It’s the second week in a row for a notable drop in rates as non-inflation-rate factors influence demand. A few weeks ago, average 30-year rates were higher than 7%.
LOS ANGELES (AP) – The average long-term U.S. mortgage rate edged lower for the second time in as many weeks, though it remains more than double what it was a year ago – a significant hurdle for many would-be homebuyers.
Mortgage buyer Freddie Mac reported Wednesday that the average on the benchmark 30-year rate fell to 6.58% from 6.61% last week. A year ago the average rate was 3.1%.
The rate for a 15-year mortgage, popular with those refinancing their homes, fell to 5.90% from 5.98% last week. It was 2.42% one year ago.
Late last month, the average long-term U.S. mortgage rate breached 7% for the first time since 2002. It climbed to 7.08% again earlier this month, but has pulled back in the two weeks since.
“In recent weeks, rates have hit above 7% only to drop by almost half a percentage point,” noted said Sam Khater, Freddie Mac’s chief economist. “This volatility is making it difficult for potential homebuyers to know when to get into the market, and that is reflected in the latest data which shows existing home sales slowing across all price points.”
Mortgage rates have more than doubled from where they were in early January, echoing a sharp rise in the yield on the 10-year Treasury note. The yield is influenced by a variety of factors, including global demand for U.S. Treasurys and investors’ expectations for future inflation, which heighten the prospect of rising interest rates overall.
The Federal Reserve, which has been hiking its short-term lending rate since March in a bid to crush the highest inflation in decades, raised its rate again early this month by 0.75 percentage points, three times its usual margin, for a fourth time this year. Its key rate now stands in a range of 3.75% to 4%.
While recent data suggest inflation may have peaked, stoking hope that the Fed will begin to ease up on its rate increases, recent comments by Fed officials have dimmed such optimism.
Last week, James Bullard, who leads the Federal Reserve Bank of St. Louis, said that the Fed may have to raise its benchmark interest rate much higher than it has previously projected to get inflation under control.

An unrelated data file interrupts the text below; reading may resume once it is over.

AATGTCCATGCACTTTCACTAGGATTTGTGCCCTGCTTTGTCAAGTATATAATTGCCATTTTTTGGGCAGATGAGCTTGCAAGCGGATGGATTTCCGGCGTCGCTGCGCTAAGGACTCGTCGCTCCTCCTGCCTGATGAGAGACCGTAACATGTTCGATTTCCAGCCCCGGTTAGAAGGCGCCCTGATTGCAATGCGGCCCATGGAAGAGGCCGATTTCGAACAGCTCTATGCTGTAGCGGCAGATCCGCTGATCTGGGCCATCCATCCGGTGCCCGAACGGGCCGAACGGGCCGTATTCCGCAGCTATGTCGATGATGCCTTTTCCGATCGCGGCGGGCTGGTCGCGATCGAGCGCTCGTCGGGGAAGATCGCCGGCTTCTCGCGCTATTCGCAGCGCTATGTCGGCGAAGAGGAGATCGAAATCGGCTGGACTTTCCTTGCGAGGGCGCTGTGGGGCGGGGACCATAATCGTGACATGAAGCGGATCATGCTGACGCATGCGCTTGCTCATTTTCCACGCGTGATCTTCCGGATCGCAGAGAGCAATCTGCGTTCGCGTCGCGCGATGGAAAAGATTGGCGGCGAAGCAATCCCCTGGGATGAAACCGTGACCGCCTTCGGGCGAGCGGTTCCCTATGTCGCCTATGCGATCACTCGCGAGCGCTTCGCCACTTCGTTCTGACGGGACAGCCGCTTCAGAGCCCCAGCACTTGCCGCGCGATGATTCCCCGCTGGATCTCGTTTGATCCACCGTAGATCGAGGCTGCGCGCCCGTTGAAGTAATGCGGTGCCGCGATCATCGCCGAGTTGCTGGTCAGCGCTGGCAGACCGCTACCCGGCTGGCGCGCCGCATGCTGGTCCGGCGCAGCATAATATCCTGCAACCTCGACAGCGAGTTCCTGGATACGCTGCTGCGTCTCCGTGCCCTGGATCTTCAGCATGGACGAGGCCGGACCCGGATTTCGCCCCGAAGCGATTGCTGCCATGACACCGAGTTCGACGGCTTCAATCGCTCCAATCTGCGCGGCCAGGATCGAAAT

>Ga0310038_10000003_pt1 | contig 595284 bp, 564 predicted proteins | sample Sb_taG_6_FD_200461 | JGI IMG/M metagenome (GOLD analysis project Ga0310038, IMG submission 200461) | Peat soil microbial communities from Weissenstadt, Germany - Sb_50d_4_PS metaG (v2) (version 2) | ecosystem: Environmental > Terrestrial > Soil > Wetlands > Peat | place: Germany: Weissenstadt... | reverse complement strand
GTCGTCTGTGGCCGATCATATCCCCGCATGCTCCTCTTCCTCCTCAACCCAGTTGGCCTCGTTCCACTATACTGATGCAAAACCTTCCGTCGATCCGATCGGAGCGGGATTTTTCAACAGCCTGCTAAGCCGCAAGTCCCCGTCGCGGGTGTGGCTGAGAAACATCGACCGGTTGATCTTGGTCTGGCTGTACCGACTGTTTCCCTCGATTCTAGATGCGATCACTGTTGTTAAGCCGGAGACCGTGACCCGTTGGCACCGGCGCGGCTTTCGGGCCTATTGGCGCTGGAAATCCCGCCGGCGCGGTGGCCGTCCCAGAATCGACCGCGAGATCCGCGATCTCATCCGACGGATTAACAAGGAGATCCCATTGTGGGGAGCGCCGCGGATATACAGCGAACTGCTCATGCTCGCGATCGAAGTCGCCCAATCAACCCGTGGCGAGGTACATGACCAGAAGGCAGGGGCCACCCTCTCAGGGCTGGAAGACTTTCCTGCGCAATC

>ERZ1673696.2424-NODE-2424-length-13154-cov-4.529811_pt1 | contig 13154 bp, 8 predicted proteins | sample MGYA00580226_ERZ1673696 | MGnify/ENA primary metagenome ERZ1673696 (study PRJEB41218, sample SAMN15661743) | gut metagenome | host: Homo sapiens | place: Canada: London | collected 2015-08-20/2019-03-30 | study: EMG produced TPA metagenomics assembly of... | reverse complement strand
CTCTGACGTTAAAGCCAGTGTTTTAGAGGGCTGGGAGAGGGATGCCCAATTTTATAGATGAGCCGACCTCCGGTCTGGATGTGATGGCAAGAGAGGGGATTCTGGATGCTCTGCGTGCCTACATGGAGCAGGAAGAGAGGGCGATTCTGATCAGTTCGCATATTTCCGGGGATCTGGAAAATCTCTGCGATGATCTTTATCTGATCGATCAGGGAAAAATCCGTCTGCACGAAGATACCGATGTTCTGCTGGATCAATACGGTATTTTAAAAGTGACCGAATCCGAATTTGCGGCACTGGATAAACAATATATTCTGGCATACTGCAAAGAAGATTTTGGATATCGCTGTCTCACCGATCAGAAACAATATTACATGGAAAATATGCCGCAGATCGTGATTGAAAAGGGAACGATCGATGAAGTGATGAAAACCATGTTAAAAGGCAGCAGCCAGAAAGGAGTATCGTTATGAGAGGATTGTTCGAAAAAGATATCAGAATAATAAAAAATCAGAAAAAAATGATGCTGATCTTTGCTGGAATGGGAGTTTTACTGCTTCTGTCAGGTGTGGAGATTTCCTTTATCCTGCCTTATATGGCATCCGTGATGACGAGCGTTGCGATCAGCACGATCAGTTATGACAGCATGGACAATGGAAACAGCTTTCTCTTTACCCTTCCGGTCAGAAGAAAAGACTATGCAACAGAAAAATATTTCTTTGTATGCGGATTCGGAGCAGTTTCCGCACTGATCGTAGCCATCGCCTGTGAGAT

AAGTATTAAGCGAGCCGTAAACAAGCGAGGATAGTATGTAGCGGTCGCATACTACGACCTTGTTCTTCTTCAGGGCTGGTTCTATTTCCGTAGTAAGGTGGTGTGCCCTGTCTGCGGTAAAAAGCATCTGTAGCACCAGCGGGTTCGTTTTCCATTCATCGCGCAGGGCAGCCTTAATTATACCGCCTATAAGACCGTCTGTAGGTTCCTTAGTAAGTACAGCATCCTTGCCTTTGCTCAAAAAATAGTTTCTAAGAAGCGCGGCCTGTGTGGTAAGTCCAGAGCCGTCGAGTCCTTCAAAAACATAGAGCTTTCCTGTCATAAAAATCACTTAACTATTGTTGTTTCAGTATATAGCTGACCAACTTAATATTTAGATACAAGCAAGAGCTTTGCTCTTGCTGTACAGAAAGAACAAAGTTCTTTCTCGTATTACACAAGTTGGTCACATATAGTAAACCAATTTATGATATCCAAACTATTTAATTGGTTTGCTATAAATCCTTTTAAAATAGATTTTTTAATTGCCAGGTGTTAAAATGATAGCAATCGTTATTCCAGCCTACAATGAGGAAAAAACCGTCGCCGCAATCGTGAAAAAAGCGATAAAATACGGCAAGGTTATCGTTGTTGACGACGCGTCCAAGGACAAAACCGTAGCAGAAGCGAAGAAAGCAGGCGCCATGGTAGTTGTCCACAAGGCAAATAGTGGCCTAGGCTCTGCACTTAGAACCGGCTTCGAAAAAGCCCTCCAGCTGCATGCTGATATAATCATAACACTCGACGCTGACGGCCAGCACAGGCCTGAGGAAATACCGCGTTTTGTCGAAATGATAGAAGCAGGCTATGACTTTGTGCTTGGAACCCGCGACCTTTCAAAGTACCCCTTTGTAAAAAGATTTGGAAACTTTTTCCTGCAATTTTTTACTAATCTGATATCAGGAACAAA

“This could mean that mortgage rates may climb again, and that risk goes up if next month’s inflation reading comes in on the higher side,” said Danielle Hale, chief economist at Realtor.com.
The sharp rise in mortgage rates this year, combined with still-climbing home prices, have added hundreds of dollars to monthly home loan payments relative to last year, when the average rate on a 30-year mortgage barely got up above 3% much of the time. That’s created a significant affordability hurdle for many would-be homebuyers, spurring this year’s housing market downturn. Last month, sales of previously occupied U.S. homes fell for the ninth consecutive month, hitting the slowest pre-pandemic annual sales pace in more than 10 years.
The run-up in mortgage rates has prompted many homebuyers to choose adjustable-rate mortgages, or ARMs, over the benchmark 30-year, fixed-rate loan. The adjustable-rate loans reduce borrowers’ monthly payments in the first few years of homeownership. Another approach that’s become more popular in recent months: sticking with a fixed-rate 30-year mortgage, but paying to lower the interest rate for the first two or three years.
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